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I dream of sleep: managing insomnia in adults - Part 1

bpacnz recognises that the assessment and management of insomnia in general practice can be difficult, especially in relation to managing patients expectations about pharmacological treatments. We hope you will find this summary of the effectiveness of both non-pharmacological and pharmacological intervention of assistance.

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Published: 13th October 2017 | Updated: 11th October 2023

11th October 2023 added link to online CBTi programme

Part 1: Diagnosis and non-pharmacological treatment

Adults with insomnia have difficulty initiating or maintaining sleep with adverse effects on their daytime functioning. A sleep diary can help with diagnosis and tracking improvements. Non-pharmacological approaches, such as sleep hygiene and bedtime restriction, are preferred first-line treatments; these are effective and provide greater long-term benefits than pharmacological measures.

Also see "Part 2: The ideal pharmacological approach for improving sleep"

Key practice points:

  • A diagnosis of chronic insomnia can be made based on the patient’s sleep symptoms and daytime fatigue after ruling out other conditions such as sleep apnoea, dyspepsia, dyspnoea, restless leg syndrome and parasomnias.
  • Non-pharmacological treatment is first-line for all patients: in general, most people who have problems sleeping can benefit from this intervention even if other conditions, such as depression, anxiety or pain, are contributing to their insomnia.
  • Non-pharmacological treatment should aim to address lifestyle factors causing sleep disruption, improve the sleeping environment and sleeping routine, and strengthen the link between bed and sleeping (sleep hygiene). It can also include bedtime restriction to maximise sleep efficiency. These behavioural changes form part of cognitive behavioural therapy for insomnia (CBTi).

There is a large amount of individual variation in sleep duration and requirement. The optimal recommended sleep duration for adults ranges from seven to nine hours per night, although some people will require more than this, and some will function well with less (Figure 1). Daytime fatigue is a key feature of the diagnosis of insomnia, and is usually regarded as the most important feature, rather than the amount of sleep a person is getting1

Almost everyone will have short-term insomnia at some point in their life, for example due to bereavement, stress or worry about family, relationships, work or finances. Sleep problems which have lasted for one to three months are considered chronic insomnia.2–4 Traditionally, a distinction has been made between secondary insomnia, which arises due to another condition, and primary insomnia where a patient has problems sleeping but where there is no underlying medical cause.4 However, this distinction is now considered less important because:4, 5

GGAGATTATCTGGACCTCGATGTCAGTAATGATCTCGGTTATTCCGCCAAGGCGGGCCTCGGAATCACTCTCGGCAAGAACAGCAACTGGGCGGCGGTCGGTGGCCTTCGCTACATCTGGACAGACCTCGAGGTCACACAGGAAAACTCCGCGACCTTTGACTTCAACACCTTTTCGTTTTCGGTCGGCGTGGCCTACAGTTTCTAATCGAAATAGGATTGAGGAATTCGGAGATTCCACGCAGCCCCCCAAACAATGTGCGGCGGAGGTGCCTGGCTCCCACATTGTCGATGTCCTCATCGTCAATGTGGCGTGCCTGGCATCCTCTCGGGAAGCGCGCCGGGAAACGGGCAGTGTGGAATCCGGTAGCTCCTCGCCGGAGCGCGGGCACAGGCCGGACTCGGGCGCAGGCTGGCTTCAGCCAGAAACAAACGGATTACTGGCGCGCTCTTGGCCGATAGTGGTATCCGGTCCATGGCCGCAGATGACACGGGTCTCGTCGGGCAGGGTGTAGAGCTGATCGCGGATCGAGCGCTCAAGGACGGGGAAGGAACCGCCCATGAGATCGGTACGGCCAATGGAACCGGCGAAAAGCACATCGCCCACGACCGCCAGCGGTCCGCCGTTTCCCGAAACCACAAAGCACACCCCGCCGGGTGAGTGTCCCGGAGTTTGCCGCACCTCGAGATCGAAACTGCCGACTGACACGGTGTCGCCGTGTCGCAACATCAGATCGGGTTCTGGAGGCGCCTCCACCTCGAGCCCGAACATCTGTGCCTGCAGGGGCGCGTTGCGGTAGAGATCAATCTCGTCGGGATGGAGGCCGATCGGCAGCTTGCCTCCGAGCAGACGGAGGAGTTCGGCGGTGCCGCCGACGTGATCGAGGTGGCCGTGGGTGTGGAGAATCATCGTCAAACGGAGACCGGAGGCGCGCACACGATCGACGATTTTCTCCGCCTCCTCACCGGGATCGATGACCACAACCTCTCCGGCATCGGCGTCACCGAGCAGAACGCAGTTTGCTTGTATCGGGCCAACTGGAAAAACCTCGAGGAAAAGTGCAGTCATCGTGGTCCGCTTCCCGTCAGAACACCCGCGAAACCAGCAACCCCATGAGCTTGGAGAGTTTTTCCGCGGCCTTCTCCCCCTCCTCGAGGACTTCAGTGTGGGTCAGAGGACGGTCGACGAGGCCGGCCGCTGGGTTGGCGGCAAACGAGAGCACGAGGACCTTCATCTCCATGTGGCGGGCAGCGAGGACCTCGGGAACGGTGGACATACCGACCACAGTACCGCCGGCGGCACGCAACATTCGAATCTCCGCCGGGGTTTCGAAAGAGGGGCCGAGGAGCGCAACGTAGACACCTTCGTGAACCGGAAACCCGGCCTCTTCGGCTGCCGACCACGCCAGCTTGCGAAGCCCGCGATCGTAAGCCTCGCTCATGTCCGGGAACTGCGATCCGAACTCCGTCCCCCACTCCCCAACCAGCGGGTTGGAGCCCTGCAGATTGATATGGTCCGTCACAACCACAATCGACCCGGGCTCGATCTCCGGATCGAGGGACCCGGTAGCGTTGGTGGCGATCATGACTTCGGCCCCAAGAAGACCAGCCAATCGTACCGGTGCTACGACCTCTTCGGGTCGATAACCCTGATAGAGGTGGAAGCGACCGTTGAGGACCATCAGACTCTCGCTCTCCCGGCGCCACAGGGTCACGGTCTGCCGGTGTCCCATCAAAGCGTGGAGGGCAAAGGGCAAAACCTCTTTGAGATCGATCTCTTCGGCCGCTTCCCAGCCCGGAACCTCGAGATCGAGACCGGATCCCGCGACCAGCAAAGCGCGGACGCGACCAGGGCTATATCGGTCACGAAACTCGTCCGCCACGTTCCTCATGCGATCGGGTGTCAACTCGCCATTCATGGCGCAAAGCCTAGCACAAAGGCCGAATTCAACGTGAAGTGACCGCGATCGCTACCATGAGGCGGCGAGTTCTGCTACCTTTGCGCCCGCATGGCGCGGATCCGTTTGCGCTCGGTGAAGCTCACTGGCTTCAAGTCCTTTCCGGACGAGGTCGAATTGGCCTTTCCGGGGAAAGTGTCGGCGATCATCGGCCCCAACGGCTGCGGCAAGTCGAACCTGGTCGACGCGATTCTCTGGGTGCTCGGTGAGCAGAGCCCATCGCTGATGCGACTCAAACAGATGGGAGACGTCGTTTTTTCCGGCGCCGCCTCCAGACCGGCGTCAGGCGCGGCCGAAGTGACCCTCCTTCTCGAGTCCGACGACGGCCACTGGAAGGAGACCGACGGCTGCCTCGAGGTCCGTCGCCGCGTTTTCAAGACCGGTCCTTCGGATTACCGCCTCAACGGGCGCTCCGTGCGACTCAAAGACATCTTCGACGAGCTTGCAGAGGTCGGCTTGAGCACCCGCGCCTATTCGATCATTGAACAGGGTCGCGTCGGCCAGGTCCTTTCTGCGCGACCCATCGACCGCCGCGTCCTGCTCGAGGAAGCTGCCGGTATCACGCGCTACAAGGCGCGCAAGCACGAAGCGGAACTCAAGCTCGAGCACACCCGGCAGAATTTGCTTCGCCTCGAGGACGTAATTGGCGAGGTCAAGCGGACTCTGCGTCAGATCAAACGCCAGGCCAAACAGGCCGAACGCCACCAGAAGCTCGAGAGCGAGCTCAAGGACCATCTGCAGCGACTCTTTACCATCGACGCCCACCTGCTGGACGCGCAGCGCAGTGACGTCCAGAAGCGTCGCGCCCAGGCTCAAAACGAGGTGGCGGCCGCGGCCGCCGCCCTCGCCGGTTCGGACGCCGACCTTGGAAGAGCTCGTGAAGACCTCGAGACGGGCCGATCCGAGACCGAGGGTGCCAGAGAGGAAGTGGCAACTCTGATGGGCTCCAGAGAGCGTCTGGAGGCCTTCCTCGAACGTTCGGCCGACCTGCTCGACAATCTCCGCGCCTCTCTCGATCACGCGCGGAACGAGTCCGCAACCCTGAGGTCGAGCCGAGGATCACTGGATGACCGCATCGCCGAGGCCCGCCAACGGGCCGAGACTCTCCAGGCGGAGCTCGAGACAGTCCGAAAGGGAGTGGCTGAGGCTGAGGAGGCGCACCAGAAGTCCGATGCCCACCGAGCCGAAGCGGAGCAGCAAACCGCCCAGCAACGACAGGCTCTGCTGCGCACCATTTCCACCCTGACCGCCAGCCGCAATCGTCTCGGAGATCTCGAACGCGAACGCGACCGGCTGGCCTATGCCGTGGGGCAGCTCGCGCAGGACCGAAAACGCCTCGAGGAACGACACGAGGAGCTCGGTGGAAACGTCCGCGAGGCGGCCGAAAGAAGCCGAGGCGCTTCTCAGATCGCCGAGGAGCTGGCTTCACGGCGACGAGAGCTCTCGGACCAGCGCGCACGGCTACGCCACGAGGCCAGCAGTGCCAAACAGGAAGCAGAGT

• Primary and secondary insomnia may co-exist
  • Insomnia does not always resolve when the secondary cause is treated, e.g. if the patient also has poor sleeping habits
  • Management principles are the same regardless of diagnosis; research increasingly shows that non-pharmacological approaches can improve sleep in patients who have co-morbid conditions, such as chronic pain, depression or anxiety.

Figure 1: Recommended sleep durations across age groups6

A number of conditions can be associated with disrupted sleep and difficulty staying awake during the day (Table 1).

Chronic insomnia is a diagnosis of exclusion. It is important that treatable conditions which cause sleep disturbances, such as sleep apnoea, restless leg syndrome or parasomnias, are identified and managed accordingly, which may alleviate the patient’s insomnia symptoms. However, most people who have problems sleeping can benefit from non-pharmacological approaches even if other conditions are contributing to their insomnia.

Ask patients about their specific sleep symptoms

Attention to a patient’s specific problems with sleep or waking can help guide diagnosis (Table 2). Accounts from partners or room-mates may provide useful information such as witnessed apnoeas, kicking or other movements during sleep.

Ask about daytime symptoms

In patients with chronic insomnia, physical and mental fatigue are more common than a tendency to fall asleep during the day, which may suggest an alternative diagnosis such as narcolepsy or sleep apnoea.7 If patients have problems staying awake or have significant fatigue, assess factors such as safety while driving or using machinery, or while caring for children or others, as reaction times, concentration and judgement may be affected.

Assess medicine or substance use, lifestyle and home factors which could contribute to poor sleep

Factors related to a patient’s lifestyle, prescribed medicines, caffeine intake or sleeping environment could cause or further exacerbate problems with sleep or fatigue.

Smoking increases sleep latency and causes disturbed sleep later in the night.10 Alcohol may cause initial sleepiness but can disrupt sleep in the later part of the night.11